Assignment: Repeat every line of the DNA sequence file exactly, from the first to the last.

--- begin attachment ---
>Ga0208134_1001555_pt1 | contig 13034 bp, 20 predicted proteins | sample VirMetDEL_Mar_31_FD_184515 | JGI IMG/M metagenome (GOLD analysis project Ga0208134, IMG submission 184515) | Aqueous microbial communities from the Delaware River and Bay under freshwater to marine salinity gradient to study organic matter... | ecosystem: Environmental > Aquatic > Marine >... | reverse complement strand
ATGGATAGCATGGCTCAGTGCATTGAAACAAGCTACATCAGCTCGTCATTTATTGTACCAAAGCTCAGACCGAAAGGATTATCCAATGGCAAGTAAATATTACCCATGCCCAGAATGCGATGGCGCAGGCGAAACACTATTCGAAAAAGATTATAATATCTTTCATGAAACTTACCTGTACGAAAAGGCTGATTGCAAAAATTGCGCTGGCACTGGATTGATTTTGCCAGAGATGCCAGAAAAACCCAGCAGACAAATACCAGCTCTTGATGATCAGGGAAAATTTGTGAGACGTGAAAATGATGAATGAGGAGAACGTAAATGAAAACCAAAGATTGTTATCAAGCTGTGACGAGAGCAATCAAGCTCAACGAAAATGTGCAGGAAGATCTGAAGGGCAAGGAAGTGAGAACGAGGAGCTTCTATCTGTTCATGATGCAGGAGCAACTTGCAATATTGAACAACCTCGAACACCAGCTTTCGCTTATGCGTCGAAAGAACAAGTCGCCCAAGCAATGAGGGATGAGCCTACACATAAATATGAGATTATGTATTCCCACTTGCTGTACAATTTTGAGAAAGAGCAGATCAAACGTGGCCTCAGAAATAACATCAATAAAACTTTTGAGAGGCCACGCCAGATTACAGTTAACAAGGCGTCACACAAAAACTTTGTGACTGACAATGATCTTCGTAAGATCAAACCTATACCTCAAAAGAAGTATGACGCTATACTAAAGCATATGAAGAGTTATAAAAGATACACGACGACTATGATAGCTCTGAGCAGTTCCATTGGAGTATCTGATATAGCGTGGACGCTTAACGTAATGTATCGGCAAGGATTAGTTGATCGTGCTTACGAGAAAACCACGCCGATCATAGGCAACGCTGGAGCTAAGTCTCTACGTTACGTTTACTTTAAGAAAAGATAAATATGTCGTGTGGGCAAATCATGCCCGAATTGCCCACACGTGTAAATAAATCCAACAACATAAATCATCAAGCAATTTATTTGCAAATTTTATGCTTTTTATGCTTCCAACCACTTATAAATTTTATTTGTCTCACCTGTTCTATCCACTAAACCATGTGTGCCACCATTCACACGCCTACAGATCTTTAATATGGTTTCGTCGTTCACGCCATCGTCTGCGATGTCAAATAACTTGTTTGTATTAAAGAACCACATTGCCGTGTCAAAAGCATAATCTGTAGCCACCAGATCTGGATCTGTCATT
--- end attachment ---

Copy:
>Ga0208134_1001555_pt1 | contig 13034 bp, 20 predicted proteins | sample VirMetDEL_Mar_31_FD_184515 | JGI IMG/M metagenome (GOLD analysis project Ga0208134, IMG submission 184515) | Aqueous microbial communities from the Delaware River and Bay under freshwater to marine salinity gradient to study organic matter... | ecosystem: Environmental > Aquatic > Marine >... | reverse complement strand
ATGGATAGCATGGCTCAGTGCATTGAAACAAGCTACATCAGCTCGTCATTTATTGTACCAAAGCTCAGACCGAAAGGATTATCCAATGGCAAGTAAATATTACCCATGCCCAGAATGCGATGGCGCAGGCGAAACACTATTCGAAAAAGATTATAATATCTTTCATGAAACTTACCTGTACGAAAAGGCTGATTGCAAAAATTGCGCTGGCACTGGATTGATTTTGCCAGAGATGCCAGAAAAACCCAGCAGACAAATACCAGCTCTTGATGATCAGGGAAAATTTGTGAGACGTGAAAATGATGAATGAGGAGAACGTAAATGAAAACCAAAGATTGTTATCAAGCTGTGACGAGAGCAATCAAGCTCAACGAAAATGTGCAGGAAGATCTGAAGGGCAAGGAAGTGAGAACGAGGAGCTTCTATCTGTTCATGATGCAGGAGCAACTTGCAATATTGAACAACCTCGAACACCAGCTTTCGCTTATGCGTCGAAAGAACAAGTCGCCCAAGCAATGAGGGATGAGCCTACACATAAATATGAGATTATGTATTCCCACTTGCTGTACAATTTTGAGAAAGAGCAGATCAAACGTGGCCTCAGAAATAACATCAATAAAACTTTTGAGAGGCCACGCCAGATTACAGTTAACAAGGCGTCACACAAAAACTTTGTGACTGACAATGATCTTCGTAAGATCAAACCTATACCTCAAAAGAAGTATGACGCTATACTAAAGCATATGAAGAGTTATAAAAGATACACGACGACTATGATAGCTCTGAGCAGTTCCATTGGAGTATCTGATATAGCGTGGACGCTTAACGTAATGTATCGGCAAGGATTAGTTGATCGTGCTTACGAGAAAACCACGCCGATCATAGGCAACGCTGGAGCTAAGTCTCTACGTTACGTTTACTTTAAGAAAAGATAAATATGTCGTGTGGGCAAATCATGCCCGAATTGCCCACACGTGTAAATAAATCCAACAACATAAATCATCAAGCAATTTATTTGCAAATTTTATGCTTTTTATGCTTCCAACCACTTATAAATTTTATTTGTCTCACCTGTTCTATCCACTAAACCATGTGTGCCACCATTCACACGCCTACAGATCTTTAATATGGTTTCGTCGTTCACGCCATCGTCTGCGATGTCAAATAACTTGTTTGTATTAAAGAACCACATTGCCGTGTCAAAAGCATAATCTGTAGCCACCAGATCTGGATCTGTCATT